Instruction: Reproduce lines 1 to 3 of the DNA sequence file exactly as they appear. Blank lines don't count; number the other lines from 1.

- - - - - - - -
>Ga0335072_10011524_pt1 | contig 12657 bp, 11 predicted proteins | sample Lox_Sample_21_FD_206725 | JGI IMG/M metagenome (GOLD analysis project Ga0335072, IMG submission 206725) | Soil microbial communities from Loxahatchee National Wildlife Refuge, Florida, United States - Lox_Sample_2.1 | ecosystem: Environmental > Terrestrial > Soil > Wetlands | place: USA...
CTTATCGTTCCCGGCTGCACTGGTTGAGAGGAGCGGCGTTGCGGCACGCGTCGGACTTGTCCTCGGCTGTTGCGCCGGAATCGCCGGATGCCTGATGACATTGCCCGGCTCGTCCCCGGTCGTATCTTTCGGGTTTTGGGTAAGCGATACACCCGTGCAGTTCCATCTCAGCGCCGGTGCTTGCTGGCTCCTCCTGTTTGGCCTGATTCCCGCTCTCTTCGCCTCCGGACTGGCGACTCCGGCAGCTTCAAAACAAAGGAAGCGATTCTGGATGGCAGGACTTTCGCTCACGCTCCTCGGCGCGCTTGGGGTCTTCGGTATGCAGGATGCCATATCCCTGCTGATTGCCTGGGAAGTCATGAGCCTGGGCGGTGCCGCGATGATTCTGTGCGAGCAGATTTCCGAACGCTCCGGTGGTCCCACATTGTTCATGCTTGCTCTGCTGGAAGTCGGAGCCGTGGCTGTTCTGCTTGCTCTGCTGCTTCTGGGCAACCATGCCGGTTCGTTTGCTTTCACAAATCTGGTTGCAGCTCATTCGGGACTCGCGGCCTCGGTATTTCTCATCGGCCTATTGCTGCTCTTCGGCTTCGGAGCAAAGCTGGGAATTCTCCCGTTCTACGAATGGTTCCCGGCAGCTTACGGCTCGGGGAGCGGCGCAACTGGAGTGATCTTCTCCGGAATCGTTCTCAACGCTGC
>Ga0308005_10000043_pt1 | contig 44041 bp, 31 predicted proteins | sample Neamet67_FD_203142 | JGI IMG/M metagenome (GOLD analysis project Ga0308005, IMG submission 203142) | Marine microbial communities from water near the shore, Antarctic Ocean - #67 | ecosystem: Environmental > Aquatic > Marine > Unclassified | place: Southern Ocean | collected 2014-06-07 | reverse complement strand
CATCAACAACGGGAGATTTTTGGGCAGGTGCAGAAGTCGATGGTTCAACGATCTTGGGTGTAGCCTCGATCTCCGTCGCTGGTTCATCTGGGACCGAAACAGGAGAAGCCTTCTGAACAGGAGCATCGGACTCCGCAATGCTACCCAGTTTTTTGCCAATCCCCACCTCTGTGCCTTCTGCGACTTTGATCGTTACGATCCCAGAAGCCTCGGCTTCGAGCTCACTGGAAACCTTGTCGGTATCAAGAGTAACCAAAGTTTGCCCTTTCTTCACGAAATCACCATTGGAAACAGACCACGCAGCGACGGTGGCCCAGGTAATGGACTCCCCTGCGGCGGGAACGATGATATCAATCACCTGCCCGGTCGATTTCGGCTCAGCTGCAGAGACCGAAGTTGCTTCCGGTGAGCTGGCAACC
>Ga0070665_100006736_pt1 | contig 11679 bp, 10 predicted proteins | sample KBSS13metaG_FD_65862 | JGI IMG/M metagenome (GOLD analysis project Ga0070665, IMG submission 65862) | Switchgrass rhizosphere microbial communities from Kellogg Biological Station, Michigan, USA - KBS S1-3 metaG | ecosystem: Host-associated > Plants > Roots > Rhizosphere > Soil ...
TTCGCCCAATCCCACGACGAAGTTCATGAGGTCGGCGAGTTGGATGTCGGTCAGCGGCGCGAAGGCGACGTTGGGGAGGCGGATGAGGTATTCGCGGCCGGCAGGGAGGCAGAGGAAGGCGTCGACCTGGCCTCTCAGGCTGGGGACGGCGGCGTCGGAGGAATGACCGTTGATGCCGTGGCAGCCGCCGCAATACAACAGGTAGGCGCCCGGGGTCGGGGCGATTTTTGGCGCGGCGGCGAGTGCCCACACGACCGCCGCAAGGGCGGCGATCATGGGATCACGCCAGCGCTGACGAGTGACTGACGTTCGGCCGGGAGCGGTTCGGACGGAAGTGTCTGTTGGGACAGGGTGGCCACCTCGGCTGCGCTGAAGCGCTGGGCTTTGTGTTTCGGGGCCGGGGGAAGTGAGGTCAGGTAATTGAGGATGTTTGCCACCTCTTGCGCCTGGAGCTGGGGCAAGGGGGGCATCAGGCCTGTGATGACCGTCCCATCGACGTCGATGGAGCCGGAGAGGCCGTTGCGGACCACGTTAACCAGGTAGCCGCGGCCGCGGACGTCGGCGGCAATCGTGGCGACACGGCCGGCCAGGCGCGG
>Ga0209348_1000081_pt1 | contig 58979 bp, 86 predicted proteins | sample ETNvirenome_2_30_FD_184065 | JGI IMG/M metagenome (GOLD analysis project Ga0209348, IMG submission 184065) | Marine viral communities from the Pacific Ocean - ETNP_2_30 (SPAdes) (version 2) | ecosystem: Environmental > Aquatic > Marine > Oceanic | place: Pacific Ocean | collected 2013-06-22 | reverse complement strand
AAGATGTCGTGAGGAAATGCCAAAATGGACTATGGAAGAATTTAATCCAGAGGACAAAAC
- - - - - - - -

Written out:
>Ga0335072_10011524_pt1 | contig 12657 bp, 11 predicted proteins | sample Lox_Sample_21_FD_206725 | JGI IMG/M metagenome (GOLD analysis project Ga0335072, IMG submission 206725) | Soil microbial communities from Loxahatchee National Wildlife Refuge, Florida, United States - Lox_Sample_2.1 | ecosystem: Environmental > Terrestrial > Soil > Wetlands | place: USA...
CTTATCGTTCCCGGCTGCACTGGTTGAGAGGAGCGGCGTTGCGGCACGCGTCGGACTTGTCCTCGGCTGTTGCGCCGGAATCGCCGGATGCCTGATGACATTGCCCGGCTCGTCCCCGGTCGTATCTTTCGGGTTTTGGGTAAGCGATACACCCGTGCAGTTCCATCTCAGCGCCGGTGCTTGCTGGCTCCTCCTGTTTGGCCTGATTCCCGCTCTCTTCGCCTCCGGACTGGCGACTCCGGCAGCTTCAAAACAAAGGAAGCGATTCTGGATGGCAGGACTTTCGCTCACGCTCCTCGGCGCGCTTGGGGTCTTCGGTATGCAGGATGCCATATCCCTGCTGATTGCCTGGGAAGTCATGAGCCTGGGCGGTGCCGCGATGATTCTGTGCGAGCAGATTTCCGAACGCTCCGGTGGTCCCACATTGTTCATGCTTGCTCTGCTGGAAGTCGGAGCCGTGGCTGTTCTGCTTGCTCTGCTGCTTCTGGGCAACCATGCCGGTTCGTTTGCTTTCACAAATCTGGTTGCAGCTCATTCGGGACTCGCGGCCTCGGTATTTCTCATCGGCCTATTGCTGCTCTTCGGCTTCGGAGCAAAGCTGGGAATTCTCCCGTTCTACGAATGGTTCCCGGCAGCTTACGGCTCGGGGAGCGGCGCAACTGGAGTGATCTTCTCCGGAATCGTTCTCAACGCTGC
>Ga0308005_10000043_pt1 | contig 44041 bp, 31 predicted proteins | sample Neamet67_FD_203142 | JGI IMG/M metagenome (GOLD analysis project Ga0308005, IMG submission 203142) | Marine microbial communities from water near the shore, Antarctic Ocean - #67 | ecosystem: Environmental > Aquatic > Marine > Unclassified | place: Southern Ocean | collected 2014-06-07 | reverse complement strand